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Noticing the Need

For many of us, the holidays are the time of year when we get to spend a little extra time with loved ones. No matter how long you get to connect this year, you may start to notice some indications that loved ones aren’t quite the same. Maybe they’re a little forgetful, have lost weight, not as social as they used to be or even have cuts or bruises. These indicators are signs that they may need a little help with their everyday life. We call this “Noticing the Need.”

What you observe now will be a good indicator of when they may need in-home care: immediately, the near future, a long time from now, or perhaps not at all. What’s important is that you start paying attention now for signs of them needing help with making their lives easier.

So, what exactly should you be looking for? According to Dr. Lewis A. Lipsitz, a geriatrician and professor of medicine at the Harvard Medical School, as people grow older and develop age-related diseases, two of the most common are the loss of mobility and the loss of cognition. These are very broad areas, so let’s break them down into everyday examples.

  1. Hygiene. Notice the clothes they wear. Are they disheveled or are they wearing anything with old food stains or rips that would normally be tended to immediately? Is their toothbrush being used or are they cleaning their dentures every night? Are they bathing regularly?
  2. Housekeeping. Is the tub or toilet long overdue for a scrubbing? In the kitchen, is there any food that’s been left out for too long? Is there a lot of spoiled or moldy food in the refrigerator? A sink full of dishes is no big deal, unless there isn’t even one clean teaspoon or coffee cup around. Then it may be time to engage in a service to help with the cleaning on a regular basis.
  3. Memory. No one’s memory is perfect, but leaving the stove on or repeatedly locking oneself out of the house could be signs of dementia. So could forgetting names of relatives and close friends, forgetting their date of birth (or yours), and asking a question and then asking it again right after you’ve given them an answer. Early detection of dementia matters, so it’s important to take action and contact their physician.
  4. Dexterity and balance. Not being able to grasp the handrail, being unable to step over a small obstacle on the floor, or a decline in balance puts them at great risk for falling. According to the National Council on Aging, falls are the leading cause of injuries. The fear of falling is also a wellness issue among the elderly, who may unnecessarily limit their activities and social engagements if they feel that going out is too risky. But, not staying active can result in both physical and psychological decline.
  5. Socializing. Retirement brings a generous amount of free time—sometimes too generous because it ends the daily interaction with co-workers. Without something to replace that, your loved one risks isolation and depression. If they don’t go to Bingo anymore because they can no longer drive, or if everyone in their bridge group has passed away, then companion care could be a terrific solution. Caregivers can come to the house and play games, help with hobbies, and even provide transportation to senior centers or lunch dates with friends. It’s important that your loved one always has something to look forward to.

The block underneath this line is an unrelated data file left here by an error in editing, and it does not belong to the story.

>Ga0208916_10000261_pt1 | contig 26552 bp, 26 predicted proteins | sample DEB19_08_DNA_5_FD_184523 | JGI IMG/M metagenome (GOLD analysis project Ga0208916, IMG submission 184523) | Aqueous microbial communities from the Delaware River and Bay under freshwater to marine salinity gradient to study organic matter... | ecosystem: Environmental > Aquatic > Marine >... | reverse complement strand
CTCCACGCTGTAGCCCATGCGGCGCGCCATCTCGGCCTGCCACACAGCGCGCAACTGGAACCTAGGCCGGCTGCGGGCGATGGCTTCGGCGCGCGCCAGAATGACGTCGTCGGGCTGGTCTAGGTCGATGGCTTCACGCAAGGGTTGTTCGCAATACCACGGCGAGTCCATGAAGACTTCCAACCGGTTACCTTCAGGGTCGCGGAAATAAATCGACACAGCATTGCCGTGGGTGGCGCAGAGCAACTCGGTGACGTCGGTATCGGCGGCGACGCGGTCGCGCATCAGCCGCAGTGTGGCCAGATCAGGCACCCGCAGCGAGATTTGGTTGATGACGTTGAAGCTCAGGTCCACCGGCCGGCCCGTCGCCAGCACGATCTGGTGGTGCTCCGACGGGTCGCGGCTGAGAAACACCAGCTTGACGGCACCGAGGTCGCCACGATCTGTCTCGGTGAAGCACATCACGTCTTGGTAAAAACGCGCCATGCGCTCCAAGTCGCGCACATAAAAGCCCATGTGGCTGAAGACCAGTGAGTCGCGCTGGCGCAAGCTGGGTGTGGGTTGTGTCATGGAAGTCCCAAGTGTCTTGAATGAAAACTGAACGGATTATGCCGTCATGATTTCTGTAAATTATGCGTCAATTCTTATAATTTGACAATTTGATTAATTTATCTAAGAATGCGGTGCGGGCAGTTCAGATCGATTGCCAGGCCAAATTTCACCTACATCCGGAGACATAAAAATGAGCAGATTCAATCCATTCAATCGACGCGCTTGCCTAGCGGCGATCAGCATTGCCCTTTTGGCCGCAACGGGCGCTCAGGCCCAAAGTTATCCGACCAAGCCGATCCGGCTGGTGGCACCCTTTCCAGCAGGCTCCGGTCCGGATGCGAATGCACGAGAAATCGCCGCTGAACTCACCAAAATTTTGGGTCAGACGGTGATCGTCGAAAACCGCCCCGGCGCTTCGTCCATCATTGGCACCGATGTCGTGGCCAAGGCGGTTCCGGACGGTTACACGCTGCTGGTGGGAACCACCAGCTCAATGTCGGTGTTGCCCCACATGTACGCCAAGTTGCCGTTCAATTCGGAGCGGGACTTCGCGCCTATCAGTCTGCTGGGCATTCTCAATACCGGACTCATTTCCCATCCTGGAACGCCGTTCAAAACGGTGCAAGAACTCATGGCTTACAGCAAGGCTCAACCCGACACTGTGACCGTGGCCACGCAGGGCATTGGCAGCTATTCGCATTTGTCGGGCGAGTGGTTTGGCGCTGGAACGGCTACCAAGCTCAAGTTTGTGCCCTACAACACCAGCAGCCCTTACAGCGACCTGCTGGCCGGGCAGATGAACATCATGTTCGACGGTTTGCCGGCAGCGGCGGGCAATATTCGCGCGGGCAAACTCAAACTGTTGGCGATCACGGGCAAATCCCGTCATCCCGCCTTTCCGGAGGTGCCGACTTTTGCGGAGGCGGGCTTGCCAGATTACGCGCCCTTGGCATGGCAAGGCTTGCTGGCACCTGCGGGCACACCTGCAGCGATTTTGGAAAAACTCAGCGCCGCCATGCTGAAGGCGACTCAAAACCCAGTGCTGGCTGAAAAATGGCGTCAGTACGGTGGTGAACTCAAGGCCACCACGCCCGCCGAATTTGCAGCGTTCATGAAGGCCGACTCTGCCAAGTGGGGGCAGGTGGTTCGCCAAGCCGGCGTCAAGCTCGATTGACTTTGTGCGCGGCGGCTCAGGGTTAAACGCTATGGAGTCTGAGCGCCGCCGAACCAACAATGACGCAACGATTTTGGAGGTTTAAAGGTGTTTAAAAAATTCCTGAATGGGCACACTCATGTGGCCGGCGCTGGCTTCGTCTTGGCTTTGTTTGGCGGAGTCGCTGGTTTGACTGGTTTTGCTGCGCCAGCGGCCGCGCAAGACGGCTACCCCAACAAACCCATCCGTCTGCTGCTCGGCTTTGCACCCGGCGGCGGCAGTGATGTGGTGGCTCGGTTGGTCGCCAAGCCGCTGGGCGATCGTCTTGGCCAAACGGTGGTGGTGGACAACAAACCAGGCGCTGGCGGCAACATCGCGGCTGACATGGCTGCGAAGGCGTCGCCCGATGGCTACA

Of course, Covid-19 has changed pretty much everything in our lives, so if you’re skipping this year’s holiday visit, there are other ways to find out how your elderly loved one is coping with everyday tasks and situations. It’s possible to get some measure of the quality of their social life in your phone conversations when you ask them how their day was, what did they do, etc. The same goes for determining if their memory is still intact.

To find out about hygiene, housekeeping, and dexterity, ask a friendly neighbor or someone else who sees them frequently to look for signs of decline. Share this blog post so they know what to look for.

If you’ve determined that it’s time to start a conversation about elderly in-home care services, don’t put it off. And it’s vital to get your loved one’s input and really listen to their response. Keeping them included is essential to their dignity and to finding the caregiver service that will be the best fit.

If you noticed a need for your loved one, Home Helpers ® in-home care team is here to answer all your questions. We offer a Free In-Home Care Assessment, where we will learn about the individual care needs and build a customized plan that meets the needs today and prepares for the future. Bringing in support early is a great way for your loved one to remain independent and safe in their own home.

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